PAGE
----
A new joke doing the rounds on facebook goes like this:
Prime Minister Dr. Manmohan Singh: “The Indians are planning to set foot on the moon.”
President Obama: “How many?”
Dr. Singh: “A hundred – 35 OBC, 25 SC, 20 ST, 10 PH, 5 sports quota, 4 minority and if possible 1 astronaut.”
The numbers against the various categories roughly correlate with the percentages of reservations available to them in educational institutions. While the plight of a general category student, in today’s world of cut-throat competition is certainly understandable, popular tendency to blame the reservation system in this manner is undesirable.
Before I go any further, let me admit that I come from the SC/ dalit community. And that I have indeed been a beneficiary of the reservation system. That I have gotten a seat into an IIT scoring only half the marks my peers from the General category have got to get for the same. Do I feel I deserve to be there? I do not know. I have always felt lucky to have been in the company of these people. And I would happily say IIT Kharagpur has made me a much much better person than I would have ever hoped of becoming.
That aside, more than three-fourths of the Indian junta on Facebook are between the ages of 18 to 34. And something that would also be tacitly understood is the fact that most of these people belong to urban India. What is unfortunate is that, this urban, young India, of which I too am a part, is completely ignorant of, and blind to, the real, rural India.
We do not know what rural India looks like. We do not, until one Aamir Khan talks on the telly, know that manual scavenging is still prevalent across rural northern India. Nor do we know, that in some parts of southern India, people from the lower castes – are forced to eat faecal matter, are not allowed to have footwear, work in crematoriums, and this list is endless. It is well known, that girls who love boys from the lower castes are murdered in the name of ‘family honour‘. The text accompanying the aforementioned joke asserts in block letters that ‘caste or religion cannot be the reasons for poverty’. In a country where food prepared by a dalit woman is deemed ‘untouchable’, how on earth is upward economic mobility possible? I really do wonder, if I were born in rural India, I really would not have been doing what I am doing now.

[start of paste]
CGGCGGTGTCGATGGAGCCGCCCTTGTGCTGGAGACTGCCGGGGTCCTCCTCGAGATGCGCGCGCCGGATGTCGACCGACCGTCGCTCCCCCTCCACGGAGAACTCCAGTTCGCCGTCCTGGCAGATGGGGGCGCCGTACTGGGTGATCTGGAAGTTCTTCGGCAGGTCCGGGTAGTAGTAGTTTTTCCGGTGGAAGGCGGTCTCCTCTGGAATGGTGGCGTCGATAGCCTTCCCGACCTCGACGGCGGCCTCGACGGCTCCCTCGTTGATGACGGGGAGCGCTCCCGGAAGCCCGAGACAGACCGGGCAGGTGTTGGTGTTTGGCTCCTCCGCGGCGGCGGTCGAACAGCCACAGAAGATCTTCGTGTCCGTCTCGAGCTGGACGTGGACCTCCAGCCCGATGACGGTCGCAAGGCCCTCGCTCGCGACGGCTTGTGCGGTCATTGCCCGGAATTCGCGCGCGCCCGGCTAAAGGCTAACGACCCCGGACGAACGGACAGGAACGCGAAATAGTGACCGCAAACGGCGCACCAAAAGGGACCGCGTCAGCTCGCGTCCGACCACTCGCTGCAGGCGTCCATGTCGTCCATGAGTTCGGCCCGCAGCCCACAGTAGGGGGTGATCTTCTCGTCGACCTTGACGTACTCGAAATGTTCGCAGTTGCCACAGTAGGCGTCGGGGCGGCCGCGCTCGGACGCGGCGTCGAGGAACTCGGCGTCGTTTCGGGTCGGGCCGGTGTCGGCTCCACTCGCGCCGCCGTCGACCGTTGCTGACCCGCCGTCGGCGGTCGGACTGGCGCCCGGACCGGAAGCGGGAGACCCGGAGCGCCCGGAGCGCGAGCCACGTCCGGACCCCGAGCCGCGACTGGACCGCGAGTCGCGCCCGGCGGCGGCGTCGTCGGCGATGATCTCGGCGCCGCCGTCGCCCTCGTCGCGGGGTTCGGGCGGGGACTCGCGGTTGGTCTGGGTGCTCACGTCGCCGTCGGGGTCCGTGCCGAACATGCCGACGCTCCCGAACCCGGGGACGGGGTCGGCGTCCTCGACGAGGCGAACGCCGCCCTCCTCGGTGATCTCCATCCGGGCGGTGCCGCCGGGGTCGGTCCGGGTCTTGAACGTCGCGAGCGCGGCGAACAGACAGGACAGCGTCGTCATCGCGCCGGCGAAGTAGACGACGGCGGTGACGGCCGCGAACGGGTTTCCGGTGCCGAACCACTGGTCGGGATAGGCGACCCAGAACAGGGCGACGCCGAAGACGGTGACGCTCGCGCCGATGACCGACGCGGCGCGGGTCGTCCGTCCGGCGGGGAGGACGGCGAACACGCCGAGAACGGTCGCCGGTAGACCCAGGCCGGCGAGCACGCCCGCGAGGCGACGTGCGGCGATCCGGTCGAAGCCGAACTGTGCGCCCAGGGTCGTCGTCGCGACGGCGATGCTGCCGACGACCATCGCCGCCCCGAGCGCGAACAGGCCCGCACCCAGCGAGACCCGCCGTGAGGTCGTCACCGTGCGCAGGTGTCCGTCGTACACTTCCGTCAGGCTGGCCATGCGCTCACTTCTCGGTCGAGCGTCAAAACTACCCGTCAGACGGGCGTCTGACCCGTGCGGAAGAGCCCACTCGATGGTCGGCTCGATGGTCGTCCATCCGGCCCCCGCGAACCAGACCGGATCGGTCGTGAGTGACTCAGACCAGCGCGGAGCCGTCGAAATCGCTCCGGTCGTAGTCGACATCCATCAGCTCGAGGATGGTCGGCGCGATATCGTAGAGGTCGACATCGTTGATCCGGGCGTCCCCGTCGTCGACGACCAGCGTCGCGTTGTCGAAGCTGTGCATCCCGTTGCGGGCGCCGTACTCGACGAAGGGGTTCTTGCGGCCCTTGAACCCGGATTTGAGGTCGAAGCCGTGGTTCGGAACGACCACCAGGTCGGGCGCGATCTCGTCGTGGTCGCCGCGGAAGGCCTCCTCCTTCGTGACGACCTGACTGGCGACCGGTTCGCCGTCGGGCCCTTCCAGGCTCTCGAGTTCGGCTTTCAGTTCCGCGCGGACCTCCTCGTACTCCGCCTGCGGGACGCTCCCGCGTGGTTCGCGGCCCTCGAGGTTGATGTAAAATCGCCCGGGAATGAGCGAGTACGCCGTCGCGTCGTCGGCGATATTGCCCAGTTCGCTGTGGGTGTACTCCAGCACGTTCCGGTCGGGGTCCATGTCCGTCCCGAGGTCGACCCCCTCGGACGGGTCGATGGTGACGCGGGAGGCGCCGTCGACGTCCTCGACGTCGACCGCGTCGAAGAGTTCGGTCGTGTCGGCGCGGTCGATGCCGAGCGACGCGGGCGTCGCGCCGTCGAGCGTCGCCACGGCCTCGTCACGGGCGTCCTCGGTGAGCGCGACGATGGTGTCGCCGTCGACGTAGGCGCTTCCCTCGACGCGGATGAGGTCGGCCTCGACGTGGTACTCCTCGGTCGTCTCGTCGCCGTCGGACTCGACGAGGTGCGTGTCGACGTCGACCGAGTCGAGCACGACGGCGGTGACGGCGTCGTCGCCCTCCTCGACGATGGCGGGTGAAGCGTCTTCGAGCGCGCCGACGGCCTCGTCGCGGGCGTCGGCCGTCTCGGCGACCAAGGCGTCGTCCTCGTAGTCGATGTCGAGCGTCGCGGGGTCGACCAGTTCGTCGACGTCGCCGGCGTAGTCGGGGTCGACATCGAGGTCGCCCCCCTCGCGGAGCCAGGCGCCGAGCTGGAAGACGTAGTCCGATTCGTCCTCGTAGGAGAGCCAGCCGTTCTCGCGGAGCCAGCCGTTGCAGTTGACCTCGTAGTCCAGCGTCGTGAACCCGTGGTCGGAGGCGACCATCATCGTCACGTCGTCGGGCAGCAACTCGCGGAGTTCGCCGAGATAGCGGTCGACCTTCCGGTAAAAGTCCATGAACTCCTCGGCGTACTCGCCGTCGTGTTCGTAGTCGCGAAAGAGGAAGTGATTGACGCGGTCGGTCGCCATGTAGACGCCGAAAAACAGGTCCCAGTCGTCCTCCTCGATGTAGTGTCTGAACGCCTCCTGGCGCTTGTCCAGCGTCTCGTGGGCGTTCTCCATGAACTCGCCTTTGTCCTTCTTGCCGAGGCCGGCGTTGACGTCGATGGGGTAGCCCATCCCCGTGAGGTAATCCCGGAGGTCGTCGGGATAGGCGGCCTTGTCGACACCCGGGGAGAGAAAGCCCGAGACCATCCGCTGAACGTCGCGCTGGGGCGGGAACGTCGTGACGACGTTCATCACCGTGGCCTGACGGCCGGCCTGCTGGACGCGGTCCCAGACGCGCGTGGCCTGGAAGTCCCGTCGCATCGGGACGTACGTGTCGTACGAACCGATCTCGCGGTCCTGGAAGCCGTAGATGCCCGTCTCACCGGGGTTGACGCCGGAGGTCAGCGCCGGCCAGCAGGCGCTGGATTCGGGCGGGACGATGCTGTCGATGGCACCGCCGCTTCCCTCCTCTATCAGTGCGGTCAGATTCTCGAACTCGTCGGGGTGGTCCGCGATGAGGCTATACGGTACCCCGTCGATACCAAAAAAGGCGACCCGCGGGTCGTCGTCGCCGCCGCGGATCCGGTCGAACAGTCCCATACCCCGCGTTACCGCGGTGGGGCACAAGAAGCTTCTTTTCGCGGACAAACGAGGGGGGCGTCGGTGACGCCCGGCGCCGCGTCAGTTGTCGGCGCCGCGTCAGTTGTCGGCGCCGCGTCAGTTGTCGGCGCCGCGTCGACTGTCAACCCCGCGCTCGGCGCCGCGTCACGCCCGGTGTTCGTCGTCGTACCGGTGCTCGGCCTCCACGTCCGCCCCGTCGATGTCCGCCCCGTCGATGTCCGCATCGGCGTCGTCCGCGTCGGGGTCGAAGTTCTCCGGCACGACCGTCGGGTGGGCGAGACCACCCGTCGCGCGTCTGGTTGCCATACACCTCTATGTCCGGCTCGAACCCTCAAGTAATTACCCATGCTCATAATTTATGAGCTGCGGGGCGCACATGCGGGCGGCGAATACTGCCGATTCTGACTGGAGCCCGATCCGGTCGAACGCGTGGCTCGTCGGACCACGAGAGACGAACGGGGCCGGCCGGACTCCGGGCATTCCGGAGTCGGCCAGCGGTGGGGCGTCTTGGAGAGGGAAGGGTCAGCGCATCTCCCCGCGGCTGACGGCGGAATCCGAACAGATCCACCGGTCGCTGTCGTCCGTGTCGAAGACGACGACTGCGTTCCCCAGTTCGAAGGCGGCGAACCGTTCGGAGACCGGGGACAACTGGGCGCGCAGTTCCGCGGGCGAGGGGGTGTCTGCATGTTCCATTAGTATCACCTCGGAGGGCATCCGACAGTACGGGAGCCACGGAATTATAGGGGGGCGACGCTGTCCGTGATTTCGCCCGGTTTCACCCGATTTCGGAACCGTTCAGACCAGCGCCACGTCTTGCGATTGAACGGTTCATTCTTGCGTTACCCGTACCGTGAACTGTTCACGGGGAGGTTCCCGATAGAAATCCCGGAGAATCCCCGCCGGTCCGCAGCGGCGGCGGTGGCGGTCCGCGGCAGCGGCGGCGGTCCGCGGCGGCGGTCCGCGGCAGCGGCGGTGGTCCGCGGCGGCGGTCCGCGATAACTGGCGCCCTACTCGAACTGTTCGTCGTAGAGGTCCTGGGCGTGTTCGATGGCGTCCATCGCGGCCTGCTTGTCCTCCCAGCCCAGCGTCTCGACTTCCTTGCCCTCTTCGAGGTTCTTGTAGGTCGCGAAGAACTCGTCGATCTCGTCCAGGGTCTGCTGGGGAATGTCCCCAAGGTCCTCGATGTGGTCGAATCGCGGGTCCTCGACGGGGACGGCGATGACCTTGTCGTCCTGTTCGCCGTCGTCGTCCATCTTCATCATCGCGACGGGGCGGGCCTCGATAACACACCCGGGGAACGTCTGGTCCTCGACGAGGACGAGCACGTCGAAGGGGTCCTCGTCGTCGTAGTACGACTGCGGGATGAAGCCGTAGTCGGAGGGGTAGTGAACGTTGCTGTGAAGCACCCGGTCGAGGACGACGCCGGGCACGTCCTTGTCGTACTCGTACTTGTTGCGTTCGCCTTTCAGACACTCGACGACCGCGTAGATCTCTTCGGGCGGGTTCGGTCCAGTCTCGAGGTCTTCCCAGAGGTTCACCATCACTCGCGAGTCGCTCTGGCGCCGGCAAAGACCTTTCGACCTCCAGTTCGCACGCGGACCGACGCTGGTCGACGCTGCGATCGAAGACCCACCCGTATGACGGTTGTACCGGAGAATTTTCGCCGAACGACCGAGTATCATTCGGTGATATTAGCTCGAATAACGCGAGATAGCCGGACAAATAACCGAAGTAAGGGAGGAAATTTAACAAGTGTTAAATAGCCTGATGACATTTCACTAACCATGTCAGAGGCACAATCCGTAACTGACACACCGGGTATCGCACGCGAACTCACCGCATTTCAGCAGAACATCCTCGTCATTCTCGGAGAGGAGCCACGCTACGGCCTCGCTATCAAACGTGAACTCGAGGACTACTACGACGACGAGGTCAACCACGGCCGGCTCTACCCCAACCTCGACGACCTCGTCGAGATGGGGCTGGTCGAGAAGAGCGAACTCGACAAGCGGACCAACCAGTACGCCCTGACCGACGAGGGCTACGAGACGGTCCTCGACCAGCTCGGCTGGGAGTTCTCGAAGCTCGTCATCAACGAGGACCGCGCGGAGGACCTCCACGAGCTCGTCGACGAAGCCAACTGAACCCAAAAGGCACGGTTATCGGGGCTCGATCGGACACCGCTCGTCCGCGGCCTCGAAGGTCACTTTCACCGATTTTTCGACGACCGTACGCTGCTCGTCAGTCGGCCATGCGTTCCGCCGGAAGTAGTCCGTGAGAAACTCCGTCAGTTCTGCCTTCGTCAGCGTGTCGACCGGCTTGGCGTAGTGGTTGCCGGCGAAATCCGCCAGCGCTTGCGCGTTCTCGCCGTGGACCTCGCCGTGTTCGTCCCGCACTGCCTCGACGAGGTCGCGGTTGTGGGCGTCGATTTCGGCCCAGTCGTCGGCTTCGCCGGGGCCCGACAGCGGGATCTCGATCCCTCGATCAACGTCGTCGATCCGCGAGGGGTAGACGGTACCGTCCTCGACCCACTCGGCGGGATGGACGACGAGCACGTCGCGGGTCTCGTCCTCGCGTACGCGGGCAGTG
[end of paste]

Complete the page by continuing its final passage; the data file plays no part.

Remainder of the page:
Social inequalities like these are not just restricted to rural India, they permeate urban India too. Albeit, in a much much more subtle manner. ‘The Hindu‘, in a series of articles, notes how ‘housing aparthied’ flourishes across Indian metros and how this had led to a ghettoisation of sorts. The Muslims, a minority, and people from the lower castes, are subjected to complete humiliation in their search for a rented house. I, myself, as a child, when I visited friends’ homes, have been asked countless times as to which caste I belong to.
The recent death of a young woman gang-raped in a moving delhi bus, has brought large sections of the society to the fore demanding stricter laws, that would punish the culprits by hanging, or by castration. The justification behind asking such extreme punishments is that, while it could take a long time to change the minds of Indian men, and make them understand that a woman is a human being, just like they are, and not a toy for their sexual pleasures, in the mean time, these extreme punishments could deter atleast some men from committing those heinous crimes.
On a similar vein, while it is easy to blame the reservation system, it is quite difficult for the urban Indian to make a rational judgement based on the social injustices the minorities face. I urge my readers to understand that the reservation system is just a token of appreciation to those who brave all the social stigma and do manage to score those minuscule marks. To them, those marks mean a lot, and the reservation too.